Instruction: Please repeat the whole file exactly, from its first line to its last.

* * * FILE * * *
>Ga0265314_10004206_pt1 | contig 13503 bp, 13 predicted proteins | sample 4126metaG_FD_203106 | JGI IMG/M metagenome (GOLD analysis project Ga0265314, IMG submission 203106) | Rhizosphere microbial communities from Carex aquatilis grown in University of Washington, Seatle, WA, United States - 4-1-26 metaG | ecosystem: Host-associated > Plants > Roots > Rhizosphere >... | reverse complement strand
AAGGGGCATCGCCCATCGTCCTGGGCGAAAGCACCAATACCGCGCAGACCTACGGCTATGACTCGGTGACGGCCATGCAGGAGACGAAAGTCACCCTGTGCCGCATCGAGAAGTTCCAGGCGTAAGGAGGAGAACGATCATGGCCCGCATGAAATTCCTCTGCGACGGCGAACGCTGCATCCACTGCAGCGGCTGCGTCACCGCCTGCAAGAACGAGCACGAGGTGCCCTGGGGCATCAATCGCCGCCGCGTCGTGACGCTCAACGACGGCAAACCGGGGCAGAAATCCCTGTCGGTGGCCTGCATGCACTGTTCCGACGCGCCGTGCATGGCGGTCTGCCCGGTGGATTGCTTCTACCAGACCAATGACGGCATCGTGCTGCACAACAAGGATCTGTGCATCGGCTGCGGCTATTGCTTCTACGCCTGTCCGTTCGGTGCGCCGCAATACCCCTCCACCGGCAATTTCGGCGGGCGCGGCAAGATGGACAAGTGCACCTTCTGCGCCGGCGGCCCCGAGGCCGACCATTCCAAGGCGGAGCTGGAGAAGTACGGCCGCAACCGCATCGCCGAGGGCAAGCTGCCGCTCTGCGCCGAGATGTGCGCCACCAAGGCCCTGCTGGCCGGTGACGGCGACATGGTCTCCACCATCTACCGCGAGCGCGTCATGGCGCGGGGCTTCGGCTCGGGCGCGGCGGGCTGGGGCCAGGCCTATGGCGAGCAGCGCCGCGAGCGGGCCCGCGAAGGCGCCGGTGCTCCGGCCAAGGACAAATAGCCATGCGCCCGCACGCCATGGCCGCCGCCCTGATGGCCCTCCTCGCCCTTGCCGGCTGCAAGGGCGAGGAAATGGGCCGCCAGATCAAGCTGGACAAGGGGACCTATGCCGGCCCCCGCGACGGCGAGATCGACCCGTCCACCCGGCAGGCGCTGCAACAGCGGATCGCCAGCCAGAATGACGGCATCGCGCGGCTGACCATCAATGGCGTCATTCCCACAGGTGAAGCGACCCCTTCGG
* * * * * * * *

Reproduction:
>Ga0265314_10004206_pt1 | contig 13503 bp, 13 predicted proteins | sample 4126metaG_FD_203106 | JGI IMG/M metagenome (GOLD analysis project Ga0265314, IMG submission 203106) | Rhizosphere microbial communities from Carex aquatilis grown in University of Washington, Seatle, WA, United States - 4-1-26 metaG | ecosystem: Host-associated > Plants > Roots > Rhizosphere >... | reverse complement strand
AAGGGGCATCGCCCATCGTCCTGGGCGAAAGCACCAATACCGCGCAGACCTACGGCTATGACTCGGTGACGGCCATGCAGGAGACGAAAGTCACCCTGTGCCGCATCGAGAAGTTCCAGGCGTAAGGAGGAGAACGATCATGGCCCGCATGAAATTCCTCTGCGACGGCGAACGCTGCATCCACTGCAGCGGCTGCGTCACCGCCTGCAAGAACGAGCACGAGGTGCCCTGGGGCATCAATCGCCGCCGCGTCGTGACGCTCAACGACGGCAAACCGGGGCAGAAATCCCTGTCGGTGGCCTGCATGCACTGTTCCGACGCGCCGTGCATGGCGGTCTGCCCGGTGGATTGCTTCTACCAGACCAATGACGGCATCGTGCTGCACAACAAGGATCTGTGCATCGGCTGCGGCTATTGCTTCTACGCCTGTCCGTTCGGTGCGCCGCAATACCCCTCCACCGGCAATTTCGGCGGGCGCGGCAAGATGGACAAGTGCACCTTCTGCGCCGGCGGCCCCGAGGCCGACCATTCCAAGGCGGAGCTGGAGAAGTACGGCCGCAACCGCATCGCCGAGGGCAAGCTGCCGCTCTGCGCCGAGATGTGCGCCACCAAGGCCCTGCTGGCCGGTGACGGCGACATGGTCTCCACCATCTACCGCGAGCGCGTCATGGCGCGGGGCTTCGGCTCGGGCGCGGCGGGCTGGGGCCAGGCCTATGGCGAGCAGCGCCGCGAGCGGGCCCGCGAAGGCGCCGGTGCTCCGGCCAAGGACAAATAGCCATGCGCCCGCACGCCATGGCCGCCGCCCTGATGGCCCTCCTCGCCCTTGCCGGCTGCAAGGGCGAGGAAATGGGCCGCCAGATCAAGCTGGACAAGGGGACCTATGCCGGCCCCCGCGACGGCGAGATCGACCCGTCCACCCGGCAGGCGCTGCAACAGCGGATCGCCAGCCAGAATGACGGCATCGCGCGGCTGACCATCAATGGCGTCATTCCCACAGGTGAAGCGACCCCTTCGG